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Interracial desire, same-sex love, and racial and sexual bigotry are recurrent themes in Nayland Blake’s sculptures, drawings, performances, and videos, which reflect his preoccupation with his own racial and sexual identities. Blake explores ideas about whiteness and blackness, not only as they relate to race, but as skin itself and how that skin determines one’s identity. Blake, whose mother is white and father is black, work has often dealt with role-playing (puppets and theatricality and sado-masochism) and asks questions about the search for identity and the notion of passing for something you are not. The exaggerated role-playing and costumes of sado-masochism and drag are for Blake another type of “skin.” The bunny is a recurring theme for Blake as he expands on the rabbit and hare’s traditional portrayal as symbols of lust and fecundity. Blake’s “rabbit” has evolved into the artist’s iconographic surrogate for gay men (playing off the stereotype of the promiscuous gay man) as well as a threshold figure for black/white and male/female. Many works incorporate bunny suits that the the artist constructs for himself, such as, Starting Over (2000) is a video projection that depicts Blake wearing a bunny suit lined with weights that match his boyfriend’s total body weight and feverishly tap dancing–the weights affecting each movement, sometimes moving in tandem with Blake’s body and sometimes imposing constraints.

Blake has been awarded a Guggenheim Fellowship and his work has been included in the Whitney Biennial and Venice Biennale. Survey exhibitions of his work have been presented by the Center for Art and Visual Culture at the University of Maryland in College Park, Tang Gallery at Skidmore College in Saratoga Springs and Location One in New York. He has had solo exhibitions at institutions such as Yerba Buena Arts Center in San Francisco, Henry Art Gallery at University of Washington in Seattle, Contemporary Arts Museum in Houston, and Berkeley Art Museum at the University of California. HIs works have been included in group exhibitions at Whitney Museum of American Art in New York, Hammer Museum in Los Angeles, New Museum in New York, Institute of Contemporary Photography in New York, Artists Space in New York, Philadelphia’s Institute of Contemporary Art, Tate Liverpool, and Center for Contemporary Art at Ujazdowski Castle in Warsaw, among many other venues.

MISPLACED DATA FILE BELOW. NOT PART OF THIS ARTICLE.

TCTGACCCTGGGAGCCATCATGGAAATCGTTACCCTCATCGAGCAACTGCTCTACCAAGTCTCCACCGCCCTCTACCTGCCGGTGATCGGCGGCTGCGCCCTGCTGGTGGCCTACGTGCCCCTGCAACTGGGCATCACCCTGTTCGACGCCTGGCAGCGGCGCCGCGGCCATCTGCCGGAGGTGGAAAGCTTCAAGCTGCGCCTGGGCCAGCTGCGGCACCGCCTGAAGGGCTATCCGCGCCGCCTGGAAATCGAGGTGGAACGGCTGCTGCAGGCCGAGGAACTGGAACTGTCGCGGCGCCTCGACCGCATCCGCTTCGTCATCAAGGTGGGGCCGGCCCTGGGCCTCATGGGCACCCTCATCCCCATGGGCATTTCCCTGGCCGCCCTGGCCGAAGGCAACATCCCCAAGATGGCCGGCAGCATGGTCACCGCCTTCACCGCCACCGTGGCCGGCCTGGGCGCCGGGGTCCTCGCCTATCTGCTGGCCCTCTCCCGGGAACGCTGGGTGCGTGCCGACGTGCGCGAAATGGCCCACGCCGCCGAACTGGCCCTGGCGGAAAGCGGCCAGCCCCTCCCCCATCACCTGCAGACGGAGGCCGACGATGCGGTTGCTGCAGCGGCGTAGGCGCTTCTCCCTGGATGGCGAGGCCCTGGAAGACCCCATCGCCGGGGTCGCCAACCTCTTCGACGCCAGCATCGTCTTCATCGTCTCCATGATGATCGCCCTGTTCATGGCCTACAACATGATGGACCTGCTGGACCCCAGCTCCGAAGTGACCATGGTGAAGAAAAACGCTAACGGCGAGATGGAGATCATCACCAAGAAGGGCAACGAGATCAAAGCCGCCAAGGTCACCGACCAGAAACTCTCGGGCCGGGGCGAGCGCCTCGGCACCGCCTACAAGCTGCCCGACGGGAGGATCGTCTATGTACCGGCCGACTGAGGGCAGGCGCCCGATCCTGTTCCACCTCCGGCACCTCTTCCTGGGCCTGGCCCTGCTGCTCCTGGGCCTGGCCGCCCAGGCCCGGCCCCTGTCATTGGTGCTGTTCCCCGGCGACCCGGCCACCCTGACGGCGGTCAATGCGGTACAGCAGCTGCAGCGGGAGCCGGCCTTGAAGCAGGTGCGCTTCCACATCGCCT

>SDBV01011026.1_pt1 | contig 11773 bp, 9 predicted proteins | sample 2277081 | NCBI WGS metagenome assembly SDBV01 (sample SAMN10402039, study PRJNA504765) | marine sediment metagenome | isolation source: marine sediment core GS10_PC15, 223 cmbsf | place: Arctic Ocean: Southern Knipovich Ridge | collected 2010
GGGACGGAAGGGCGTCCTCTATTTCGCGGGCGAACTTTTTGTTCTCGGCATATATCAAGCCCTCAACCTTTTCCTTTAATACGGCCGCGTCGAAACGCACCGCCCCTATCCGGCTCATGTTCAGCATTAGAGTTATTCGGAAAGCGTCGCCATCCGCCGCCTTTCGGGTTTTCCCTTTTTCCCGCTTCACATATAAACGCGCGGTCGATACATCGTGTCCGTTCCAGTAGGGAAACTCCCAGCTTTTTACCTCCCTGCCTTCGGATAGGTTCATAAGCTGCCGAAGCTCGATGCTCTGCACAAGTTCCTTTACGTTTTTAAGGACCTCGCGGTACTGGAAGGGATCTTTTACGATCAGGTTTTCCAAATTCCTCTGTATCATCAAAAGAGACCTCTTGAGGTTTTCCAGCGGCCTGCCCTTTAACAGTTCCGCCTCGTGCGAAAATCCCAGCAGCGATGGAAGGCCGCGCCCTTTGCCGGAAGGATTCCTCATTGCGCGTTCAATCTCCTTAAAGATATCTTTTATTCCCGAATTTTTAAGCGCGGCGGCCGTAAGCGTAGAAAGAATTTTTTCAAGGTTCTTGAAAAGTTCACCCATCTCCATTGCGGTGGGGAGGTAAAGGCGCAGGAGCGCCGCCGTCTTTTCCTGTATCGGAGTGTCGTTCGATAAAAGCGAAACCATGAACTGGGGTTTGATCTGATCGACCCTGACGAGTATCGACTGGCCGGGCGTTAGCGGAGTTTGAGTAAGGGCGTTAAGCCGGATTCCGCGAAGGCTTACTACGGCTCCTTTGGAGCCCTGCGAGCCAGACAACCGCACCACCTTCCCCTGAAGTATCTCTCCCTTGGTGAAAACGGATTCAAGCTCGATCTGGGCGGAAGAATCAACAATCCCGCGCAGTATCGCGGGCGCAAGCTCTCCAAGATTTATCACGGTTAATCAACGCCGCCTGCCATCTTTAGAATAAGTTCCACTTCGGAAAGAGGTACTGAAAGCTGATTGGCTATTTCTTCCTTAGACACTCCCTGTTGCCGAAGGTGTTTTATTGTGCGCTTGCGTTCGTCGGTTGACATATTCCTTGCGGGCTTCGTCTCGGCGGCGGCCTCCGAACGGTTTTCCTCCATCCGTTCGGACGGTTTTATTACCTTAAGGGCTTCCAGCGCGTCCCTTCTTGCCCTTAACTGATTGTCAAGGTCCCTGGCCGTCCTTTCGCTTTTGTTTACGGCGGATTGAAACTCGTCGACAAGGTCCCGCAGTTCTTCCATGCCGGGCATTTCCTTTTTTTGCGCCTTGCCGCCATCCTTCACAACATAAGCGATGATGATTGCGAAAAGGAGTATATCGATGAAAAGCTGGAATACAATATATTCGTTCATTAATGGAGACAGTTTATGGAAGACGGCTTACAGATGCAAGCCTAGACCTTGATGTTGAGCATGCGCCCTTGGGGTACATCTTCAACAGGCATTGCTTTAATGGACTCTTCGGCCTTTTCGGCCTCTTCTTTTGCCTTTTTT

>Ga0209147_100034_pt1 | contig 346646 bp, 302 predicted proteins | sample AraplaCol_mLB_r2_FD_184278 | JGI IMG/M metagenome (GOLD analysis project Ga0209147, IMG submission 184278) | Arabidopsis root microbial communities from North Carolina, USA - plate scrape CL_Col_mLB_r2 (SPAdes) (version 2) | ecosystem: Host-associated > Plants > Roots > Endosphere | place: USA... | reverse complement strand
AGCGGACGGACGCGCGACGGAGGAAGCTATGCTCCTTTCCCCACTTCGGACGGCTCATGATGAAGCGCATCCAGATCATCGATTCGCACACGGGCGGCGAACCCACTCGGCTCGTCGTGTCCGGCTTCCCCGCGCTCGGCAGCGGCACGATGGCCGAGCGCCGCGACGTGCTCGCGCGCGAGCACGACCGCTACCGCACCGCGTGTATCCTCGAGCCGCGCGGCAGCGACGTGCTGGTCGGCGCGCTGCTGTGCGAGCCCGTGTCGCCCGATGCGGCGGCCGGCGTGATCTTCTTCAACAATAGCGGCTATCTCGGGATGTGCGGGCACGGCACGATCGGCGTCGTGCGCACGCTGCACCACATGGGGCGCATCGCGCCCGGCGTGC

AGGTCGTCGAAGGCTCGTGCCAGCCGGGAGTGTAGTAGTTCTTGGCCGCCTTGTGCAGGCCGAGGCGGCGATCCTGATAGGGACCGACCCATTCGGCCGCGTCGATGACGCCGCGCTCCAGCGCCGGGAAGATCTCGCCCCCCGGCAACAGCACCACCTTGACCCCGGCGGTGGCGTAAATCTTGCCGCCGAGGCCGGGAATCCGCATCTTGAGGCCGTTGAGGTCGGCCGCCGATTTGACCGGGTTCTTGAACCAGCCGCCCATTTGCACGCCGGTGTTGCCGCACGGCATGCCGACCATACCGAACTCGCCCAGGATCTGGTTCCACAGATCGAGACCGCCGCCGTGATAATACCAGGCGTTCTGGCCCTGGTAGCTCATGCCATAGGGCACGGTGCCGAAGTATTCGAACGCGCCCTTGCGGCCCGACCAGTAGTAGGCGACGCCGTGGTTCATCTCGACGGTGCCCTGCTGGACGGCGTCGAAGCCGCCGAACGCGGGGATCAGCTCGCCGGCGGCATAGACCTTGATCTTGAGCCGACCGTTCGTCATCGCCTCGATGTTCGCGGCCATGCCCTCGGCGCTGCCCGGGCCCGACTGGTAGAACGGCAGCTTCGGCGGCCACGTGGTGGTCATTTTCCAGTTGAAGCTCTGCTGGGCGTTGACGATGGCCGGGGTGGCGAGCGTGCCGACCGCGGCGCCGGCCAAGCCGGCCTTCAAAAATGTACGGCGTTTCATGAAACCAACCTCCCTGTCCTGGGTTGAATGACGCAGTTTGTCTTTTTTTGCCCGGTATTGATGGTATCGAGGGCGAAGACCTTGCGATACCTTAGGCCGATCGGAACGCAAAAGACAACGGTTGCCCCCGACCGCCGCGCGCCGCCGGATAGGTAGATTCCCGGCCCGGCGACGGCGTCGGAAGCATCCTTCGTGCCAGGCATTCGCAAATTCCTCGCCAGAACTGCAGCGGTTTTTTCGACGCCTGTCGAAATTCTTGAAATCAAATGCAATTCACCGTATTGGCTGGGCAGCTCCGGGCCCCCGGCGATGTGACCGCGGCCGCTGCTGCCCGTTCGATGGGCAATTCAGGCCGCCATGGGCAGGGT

See more of his work here.

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Tuesday November 24th: Nancy Lupo

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Nancy Lupo (b. 1983, Flagstaff, AZ, lives and works in Los Angeles, CA) received a BFA from The Cooper Union and a MFA from Yale University School of Art. She attended Skowhegan School of Painting and Sculpture in 2013 and is a 2015 recipient of a Rema Hort Mann Emerging Artist Grant. Recent exhibitions include Old Zoo Food, LAXART, Los Angeles (2014) and Taster’s Choice – curated by Christopher Y. Lew, MoMA PS1 (2014). Her work is currently included in A New Rhythm, Park View, Los Angeles and Apple of Earth, High Art, Paris. She will have a solo presentation in the Art Statements section of Art Basel in June. This is her first one-person exhibition at Wallspace.